Immokalee Slavery

Slavery has been abolished in the United States since 1863, so how is it that tomato pickers in Immokalee, Florida, still had to experience this tragedy first hand? Immokalee is a town in South Florida known for its production of tomatoes which makes up 90 percent of America’s winter supply. Unfortunately, behind the scenes of what appears to be average tomato farms are actually millions of pickers being abused, held against their will and forced into slavery.

According to the Huffington Post, in 2008 the workers received no regular standard of pay even though they worked every day of the week for almost 12 hours a day. Poor housing conditions were the norm, with more than 10 people in decrepit, cramped and unpleasant living spaces. Migrants that work on these farms were sometimes held in the back of U-Haul trucks and chained to the sides of the walls. For the entire night, these workers were forced to sleep and use the bathroom in the exact same spot, where they had no windows or sources of fresh air.

Pickers were also forced to work under incredibly harsh conditions. According to CNN, they worked all day in the blazing Florida sun without any means of shade or water. In addition to this, guards played a large role in their everyday lives. These guards were armed in order to subdue tomato pickers and keep them in a state of fear. Women were frequently sexually assaulted, and if anyone tried to escape, they would be beaten in front of everyone as an example.

Despite the state of constant fear, the Immokalee citizens created The Coalition of Immokalee Workers in order to expose the many instances of slavery that still reside in Florida. Eventually, their mission shifted to focusing more on preventing such tragedies from occurring in the first place. They have prioritized educating the migrant farmers on their rights and the laws employers must abide by. In return, workers are less likely to be taken advantage of and more likely to report any violations to the coalition.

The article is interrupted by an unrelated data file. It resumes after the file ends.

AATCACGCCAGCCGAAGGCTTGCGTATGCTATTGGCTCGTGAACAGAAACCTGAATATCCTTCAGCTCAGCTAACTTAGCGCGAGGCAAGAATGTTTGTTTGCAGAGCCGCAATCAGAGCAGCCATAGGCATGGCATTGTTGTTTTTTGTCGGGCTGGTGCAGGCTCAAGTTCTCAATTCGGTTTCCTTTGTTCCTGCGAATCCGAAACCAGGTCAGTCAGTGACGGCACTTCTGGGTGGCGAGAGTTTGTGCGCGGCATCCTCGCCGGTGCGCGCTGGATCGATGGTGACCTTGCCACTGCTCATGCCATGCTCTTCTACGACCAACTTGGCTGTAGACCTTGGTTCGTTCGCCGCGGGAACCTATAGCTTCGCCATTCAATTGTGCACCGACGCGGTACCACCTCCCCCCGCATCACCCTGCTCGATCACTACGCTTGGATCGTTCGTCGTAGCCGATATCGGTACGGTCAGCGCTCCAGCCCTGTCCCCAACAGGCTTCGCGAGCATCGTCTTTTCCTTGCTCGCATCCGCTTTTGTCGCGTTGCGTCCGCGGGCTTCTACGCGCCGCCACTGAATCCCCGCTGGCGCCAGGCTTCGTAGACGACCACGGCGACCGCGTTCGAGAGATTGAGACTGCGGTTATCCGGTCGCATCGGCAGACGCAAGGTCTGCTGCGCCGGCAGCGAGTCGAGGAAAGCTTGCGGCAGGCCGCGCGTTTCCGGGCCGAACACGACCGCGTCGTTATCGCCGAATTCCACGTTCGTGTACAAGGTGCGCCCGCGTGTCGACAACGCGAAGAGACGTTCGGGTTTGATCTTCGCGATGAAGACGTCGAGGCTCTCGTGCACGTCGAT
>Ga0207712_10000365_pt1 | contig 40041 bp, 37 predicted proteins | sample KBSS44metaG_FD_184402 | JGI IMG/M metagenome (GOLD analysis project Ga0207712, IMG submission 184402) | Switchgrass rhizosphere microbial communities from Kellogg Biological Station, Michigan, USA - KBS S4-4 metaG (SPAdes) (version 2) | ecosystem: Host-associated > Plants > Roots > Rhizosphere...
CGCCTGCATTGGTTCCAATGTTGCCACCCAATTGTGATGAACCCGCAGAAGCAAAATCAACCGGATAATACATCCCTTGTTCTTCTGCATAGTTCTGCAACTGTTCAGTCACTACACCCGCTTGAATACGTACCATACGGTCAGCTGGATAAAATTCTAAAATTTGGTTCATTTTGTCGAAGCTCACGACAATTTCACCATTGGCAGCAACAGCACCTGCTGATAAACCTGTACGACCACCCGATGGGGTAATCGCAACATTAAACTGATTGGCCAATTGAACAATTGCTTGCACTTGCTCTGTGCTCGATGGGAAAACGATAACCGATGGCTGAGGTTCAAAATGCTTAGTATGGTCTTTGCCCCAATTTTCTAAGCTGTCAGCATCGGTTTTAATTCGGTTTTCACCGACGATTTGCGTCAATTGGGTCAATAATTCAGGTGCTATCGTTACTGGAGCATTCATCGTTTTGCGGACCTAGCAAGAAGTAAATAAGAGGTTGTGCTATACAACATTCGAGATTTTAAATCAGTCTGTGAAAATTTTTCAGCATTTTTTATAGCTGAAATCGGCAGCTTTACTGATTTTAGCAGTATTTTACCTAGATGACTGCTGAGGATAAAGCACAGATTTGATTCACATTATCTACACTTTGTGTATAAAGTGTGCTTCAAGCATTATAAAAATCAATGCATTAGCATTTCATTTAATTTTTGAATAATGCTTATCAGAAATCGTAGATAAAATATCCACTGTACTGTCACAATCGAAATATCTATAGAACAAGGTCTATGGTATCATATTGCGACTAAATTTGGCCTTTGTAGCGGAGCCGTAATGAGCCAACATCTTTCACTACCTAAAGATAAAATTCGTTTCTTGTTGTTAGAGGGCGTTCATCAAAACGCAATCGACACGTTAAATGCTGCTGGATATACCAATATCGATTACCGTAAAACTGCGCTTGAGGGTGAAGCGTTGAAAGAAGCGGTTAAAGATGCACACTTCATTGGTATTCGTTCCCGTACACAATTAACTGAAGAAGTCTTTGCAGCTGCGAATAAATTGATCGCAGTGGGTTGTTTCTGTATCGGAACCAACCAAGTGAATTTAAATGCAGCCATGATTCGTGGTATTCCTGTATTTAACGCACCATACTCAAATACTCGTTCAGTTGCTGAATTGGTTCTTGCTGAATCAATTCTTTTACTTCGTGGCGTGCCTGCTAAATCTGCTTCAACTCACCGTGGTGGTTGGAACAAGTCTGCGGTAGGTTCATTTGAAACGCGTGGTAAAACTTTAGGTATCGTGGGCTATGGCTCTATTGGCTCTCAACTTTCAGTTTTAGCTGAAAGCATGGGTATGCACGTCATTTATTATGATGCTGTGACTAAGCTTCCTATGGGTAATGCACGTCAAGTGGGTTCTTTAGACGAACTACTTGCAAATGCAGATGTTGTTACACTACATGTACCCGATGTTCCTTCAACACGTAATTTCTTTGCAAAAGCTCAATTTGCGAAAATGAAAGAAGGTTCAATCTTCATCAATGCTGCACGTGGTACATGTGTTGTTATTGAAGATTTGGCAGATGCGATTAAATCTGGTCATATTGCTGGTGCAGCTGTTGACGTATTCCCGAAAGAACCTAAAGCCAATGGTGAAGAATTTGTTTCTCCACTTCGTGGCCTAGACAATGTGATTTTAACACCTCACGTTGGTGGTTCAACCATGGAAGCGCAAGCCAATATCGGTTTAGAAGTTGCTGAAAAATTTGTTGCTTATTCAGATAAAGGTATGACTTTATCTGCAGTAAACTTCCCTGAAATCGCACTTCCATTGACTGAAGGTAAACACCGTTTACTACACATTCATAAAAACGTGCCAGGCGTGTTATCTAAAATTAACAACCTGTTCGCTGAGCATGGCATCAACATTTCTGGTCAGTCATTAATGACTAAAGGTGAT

Thankfully, The Fair Food Program was also created to prevent slavery while further ensuring the fair treatment of workers. The program works with companies like Publix and Subway to establish a direct relationship between tomato farmers and negotiate better wages for the pickers.

Most importantly, this fight against slavery has also been taken to the court system of the United States where countless cases have been brought up against farm owners and their blatant use of slave labor. In 2008, six people in Immokalee were indicted for their involvement in slavery on the farm. Another Immokalee family was sentenced to 12 years in prison for enslaving tomato pickers and forcing them to work. Vermont Senator Bernie Sanders brought the fight against slavery to Congress and has called attention to the continuing existence of slavery within the United States. Sanders challenges Congress to acknowledge the corrupt practices and hold these slave owners accountable for their actions. Unfortunately, slavery still exists in many parts of the United States, but hopefully, by calling attention to the problem and actively prosecuting against it, we can end slavery once and for all.

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